Please Don’t Give Me Homemade Treats: A Teacher’s Plea
Before I begin, I feel the need to provide a disclaimer of sorts. I am a high school teacher, and, in case you didn’t know, gift giving goes way WAY down by the time a child hits middle school and high school. I think part of it has to do with the fact that I am now one of seven teachers, and seven gifts is a lot. It’s also not as cool to publicly like or appreciate your teacher when you’re a teen. I also recognize the fact that I teach at a public school, and the demographic of my students varies. Not all of my students are able to purchase a gift for their teachers. With that said, I am grateful for anything I receive, but please please please try to make it a non-food gift. Here’s why:
I am a stress eater. I will sit at my desk while grading papers and eat an entire bag of fudge by the end of the day. That leads to more stress because now I’ve eaten an entire bag of fudge and I feel like garbage.
I can’t trust every student who brings me a homemade treat. It’s a harsh reality I live in. For some students, I graciously say “thank you!” as they hand me a bag of homemade cookies, and then I throw them out when I get home. You just never know.
I cannot bring another bag of sweets home to my five-year-old. He doesn’t need them. In general, I try to keep -mostly- healthy food in my house. And, if you ask anyone with a small child, the influx of sugar doesn’t help with this already chaotic season.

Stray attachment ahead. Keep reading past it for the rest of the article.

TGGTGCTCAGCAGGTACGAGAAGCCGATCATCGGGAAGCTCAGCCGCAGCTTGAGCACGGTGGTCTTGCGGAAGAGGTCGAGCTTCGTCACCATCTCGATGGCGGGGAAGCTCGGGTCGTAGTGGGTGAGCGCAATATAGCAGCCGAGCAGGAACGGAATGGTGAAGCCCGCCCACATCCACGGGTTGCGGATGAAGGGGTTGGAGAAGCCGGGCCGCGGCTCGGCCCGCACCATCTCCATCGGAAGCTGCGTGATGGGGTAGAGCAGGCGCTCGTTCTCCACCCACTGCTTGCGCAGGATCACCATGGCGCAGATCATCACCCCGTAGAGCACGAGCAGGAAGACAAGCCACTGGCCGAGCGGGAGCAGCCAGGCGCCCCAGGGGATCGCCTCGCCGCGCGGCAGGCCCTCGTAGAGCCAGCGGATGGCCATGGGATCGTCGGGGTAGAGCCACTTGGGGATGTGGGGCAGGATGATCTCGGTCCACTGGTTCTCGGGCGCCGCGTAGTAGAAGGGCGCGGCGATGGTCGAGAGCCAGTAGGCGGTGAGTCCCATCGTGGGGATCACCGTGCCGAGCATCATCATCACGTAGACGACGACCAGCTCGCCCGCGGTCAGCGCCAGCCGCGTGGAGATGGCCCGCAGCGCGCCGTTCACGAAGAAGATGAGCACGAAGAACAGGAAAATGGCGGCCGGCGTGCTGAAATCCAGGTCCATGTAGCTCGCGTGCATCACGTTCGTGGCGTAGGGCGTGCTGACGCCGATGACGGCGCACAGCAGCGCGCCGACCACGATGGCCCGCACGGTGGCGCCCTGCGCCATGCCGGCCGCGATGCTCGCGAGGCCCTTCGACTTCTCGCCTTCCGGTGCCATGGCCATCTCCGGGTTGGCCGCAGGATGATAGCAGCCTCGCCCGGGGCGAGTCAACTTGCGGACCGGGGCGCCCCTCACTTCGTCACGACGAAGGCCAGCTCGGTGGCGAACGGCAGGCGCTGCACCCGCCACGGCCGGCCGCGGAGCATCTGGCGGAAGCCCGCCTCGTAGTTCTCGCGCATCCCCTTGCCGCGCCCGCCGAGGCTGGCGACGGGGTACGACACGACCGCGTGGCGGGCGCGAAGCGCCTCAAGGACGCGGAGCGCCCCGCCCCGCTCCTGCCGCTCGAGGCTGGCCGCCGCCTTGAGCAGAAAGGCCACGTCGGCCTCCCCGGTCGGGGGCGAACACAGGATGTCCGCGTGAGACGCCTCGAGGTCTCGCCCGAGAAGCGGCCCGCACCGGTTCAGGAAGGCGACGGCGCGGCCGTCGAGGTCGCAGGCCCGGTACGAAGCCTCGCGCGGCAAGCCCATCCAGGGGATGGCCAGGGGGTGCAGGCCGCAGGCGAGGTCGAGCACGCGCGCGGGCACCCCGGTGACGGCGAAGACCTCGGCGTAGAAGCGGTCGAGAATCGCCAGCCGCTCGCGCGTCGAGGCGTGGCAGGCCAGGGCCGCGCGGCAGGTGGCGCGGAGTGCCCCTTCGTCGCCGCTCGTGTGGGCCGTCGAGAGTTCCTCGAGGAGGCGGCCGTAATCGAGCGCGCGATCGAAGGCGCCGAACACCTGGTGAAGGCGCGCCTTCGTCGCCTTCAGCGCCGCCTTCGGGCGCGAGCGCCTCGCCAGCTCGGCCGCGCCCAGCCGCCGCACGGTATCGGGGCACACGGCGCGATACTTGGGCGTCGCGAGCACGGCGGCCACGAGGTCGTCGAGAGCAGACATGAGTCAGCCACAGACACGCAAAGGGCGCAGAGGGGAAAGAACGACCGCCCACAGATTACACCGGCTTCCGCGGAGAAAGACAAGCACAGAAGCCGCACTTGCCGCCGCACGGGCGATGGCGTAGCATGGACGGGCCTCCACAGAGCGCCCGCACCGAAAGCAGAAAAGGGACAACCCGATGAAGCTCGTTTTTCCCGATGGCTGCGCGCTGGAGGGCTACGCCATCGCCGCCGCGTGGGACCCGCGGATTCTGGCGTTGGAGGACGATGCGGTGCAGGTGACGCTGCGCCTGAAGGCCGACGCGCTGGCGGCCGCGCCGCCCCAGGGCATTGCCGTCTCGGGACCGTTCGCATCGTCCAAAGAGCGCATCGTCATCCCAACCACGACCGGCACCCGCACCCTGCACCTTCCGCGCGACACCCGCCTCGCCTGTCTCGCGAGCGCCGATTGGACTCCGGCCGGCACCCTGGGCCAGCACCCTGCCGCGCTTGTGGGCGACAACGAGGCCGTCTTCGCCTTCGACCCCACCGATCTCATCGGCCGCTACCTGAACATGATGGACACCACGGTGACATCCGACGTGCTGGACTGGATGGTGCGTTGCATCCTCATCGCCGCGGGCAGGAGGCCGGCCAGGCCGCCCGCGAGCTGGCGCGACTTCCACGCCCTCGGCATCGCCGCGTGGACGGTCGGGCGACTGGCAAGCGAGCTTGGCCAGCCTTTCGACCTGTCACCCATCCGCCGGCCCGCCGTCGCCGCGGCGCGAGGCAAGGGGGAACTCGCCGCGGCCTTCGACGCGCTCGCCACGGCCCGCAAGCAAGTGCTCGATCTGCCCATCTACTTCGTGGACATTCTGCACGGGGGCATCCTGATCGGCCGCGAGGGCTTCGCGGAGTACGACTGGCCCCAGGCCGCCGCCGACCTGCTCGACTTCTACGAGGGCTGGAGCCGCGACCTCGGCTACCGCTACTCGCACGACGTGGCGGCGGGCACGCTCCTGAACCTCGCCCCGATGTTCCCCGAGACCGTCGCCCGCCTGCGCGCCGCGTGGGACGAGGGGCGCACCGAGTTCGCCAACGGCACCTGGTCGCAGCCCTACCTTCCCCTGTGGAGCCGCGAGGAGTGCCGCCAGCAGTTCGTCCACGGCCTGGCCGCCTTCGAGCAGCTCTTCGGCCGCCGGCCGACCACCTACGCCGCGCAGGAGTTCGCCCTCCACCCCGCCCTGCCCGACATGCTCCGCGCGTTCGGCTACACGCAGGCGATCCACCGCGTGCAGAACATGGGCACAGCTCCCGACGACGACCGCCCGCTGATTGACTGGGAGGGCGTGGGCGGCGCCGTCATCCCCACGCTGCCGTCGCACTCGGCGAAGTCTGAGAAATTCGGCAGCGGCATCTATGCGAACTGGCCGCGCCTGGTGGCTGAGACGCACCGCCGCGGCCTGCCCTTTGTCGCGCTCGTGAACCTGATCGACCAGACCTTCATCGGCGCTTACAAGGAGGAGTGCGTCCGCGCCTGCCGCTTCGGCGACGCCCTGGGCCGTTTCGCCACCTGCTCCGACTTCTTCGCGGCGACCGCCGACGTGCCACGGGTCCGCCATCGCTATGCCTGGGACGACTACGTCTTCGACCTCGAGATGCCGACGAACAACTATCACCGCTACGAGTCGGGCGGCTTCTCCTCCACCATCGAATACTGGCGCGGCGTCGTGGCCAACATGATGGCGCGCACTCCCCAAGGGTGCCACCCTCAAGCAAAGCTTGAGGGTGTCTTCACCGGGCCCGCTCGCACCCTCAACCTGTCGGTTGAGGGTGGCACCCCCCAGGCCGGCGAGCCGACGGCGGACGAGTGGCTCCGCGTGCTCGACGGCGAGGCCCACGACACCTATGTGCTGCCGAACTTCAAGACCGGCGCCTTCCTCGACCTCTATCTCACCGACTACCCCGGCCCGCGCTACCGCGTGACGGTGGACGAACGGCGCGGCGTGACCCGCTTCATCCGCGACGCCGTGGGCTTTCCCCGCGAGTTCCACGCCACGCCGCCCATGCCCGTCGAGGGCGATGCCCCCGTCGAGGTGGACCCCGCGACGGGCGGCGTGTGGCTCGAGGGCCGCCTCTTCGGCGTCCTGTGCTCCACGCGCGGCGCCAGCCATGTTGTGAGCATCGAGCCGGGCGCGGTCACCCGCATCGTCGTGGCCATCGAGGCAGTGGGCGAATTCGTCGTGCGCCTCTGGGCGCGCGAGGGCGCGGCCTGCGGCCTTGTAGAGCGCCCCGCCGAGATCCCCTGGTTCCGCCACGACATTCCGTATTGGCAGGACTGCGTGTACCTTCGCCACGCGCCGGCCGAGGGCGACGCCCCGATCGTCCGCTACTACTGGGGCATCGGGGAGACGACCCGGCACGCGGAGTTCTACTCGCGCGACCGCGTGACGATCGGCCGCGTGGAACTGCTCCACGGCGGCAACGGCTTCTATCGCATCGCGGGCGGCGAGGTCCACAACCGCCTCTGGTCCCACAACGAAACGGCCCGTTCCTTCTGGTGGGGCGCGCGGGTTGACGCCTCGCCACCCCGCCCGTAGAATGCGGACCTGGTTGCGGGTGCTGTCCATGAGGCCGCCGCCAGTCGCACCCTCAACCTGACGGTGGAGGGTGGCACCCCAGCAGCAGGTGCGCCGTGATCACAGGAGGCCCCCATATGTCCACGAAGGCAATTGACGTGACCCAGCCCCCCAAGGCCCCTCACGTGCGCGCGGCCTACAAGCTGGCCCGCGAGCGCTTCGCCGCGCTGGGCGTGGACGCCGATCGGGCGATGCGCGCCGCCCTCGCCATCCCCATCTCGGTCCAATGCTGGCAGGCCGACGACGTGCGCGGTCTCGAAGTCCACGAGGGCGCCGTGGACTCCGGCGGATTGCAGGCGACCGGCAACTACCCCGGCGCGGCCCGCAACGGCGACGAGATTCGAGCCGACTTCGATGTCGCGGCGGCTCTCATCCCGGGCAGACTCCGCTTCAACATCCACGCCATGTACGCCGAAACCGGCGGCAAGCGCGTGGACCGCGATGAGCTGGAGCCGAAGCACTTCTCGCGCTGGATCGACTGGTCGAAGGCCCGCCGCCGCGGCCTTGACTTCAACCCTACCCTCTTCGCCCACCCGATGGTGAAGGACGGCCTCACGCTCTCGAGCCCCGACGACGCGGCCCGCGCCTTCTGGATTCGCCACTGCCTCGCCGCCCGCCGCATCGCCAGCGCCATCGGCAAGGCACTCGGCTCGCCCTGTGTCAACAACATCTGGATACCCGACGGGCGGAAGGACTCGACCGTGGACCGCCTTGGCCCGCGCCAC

I realize homemade treats are usually more affordable. Also, I understand that a lot of love goes into making them. Yes, I get that the thought counts. However, this year, instead of sending a tin of cookies or a banana loaf or homemade fudge, how about you try something else?
Have your child write their teacher(s) a brief note.
Did I mention I have a bundle of letters from students tucked away in my desk? After my semester of student teaching, several students wrote me notes, telling me how much they enjoyed their time with me. My mentor teacher told me, “Don’t throw them out! Keep them in a folder in your desk and read them whenever you’re having a rough day or week. You’ll be glad to have kept them.” The minimalist that I am, I would have thrown them out without a second thought, but I kept her advice.
After nine years, I have many letters from students who have shared how I impacted their life or how much they enjoyed my class. Some of them were from my most challenging students. And my mentor teacher was right–I am so grateful to have kept every single one of them. They remind me why I decided to go into teaching in the first place.
So, before you preheat your oven and bust out a bag of chocolate chips, please consider my suggestion.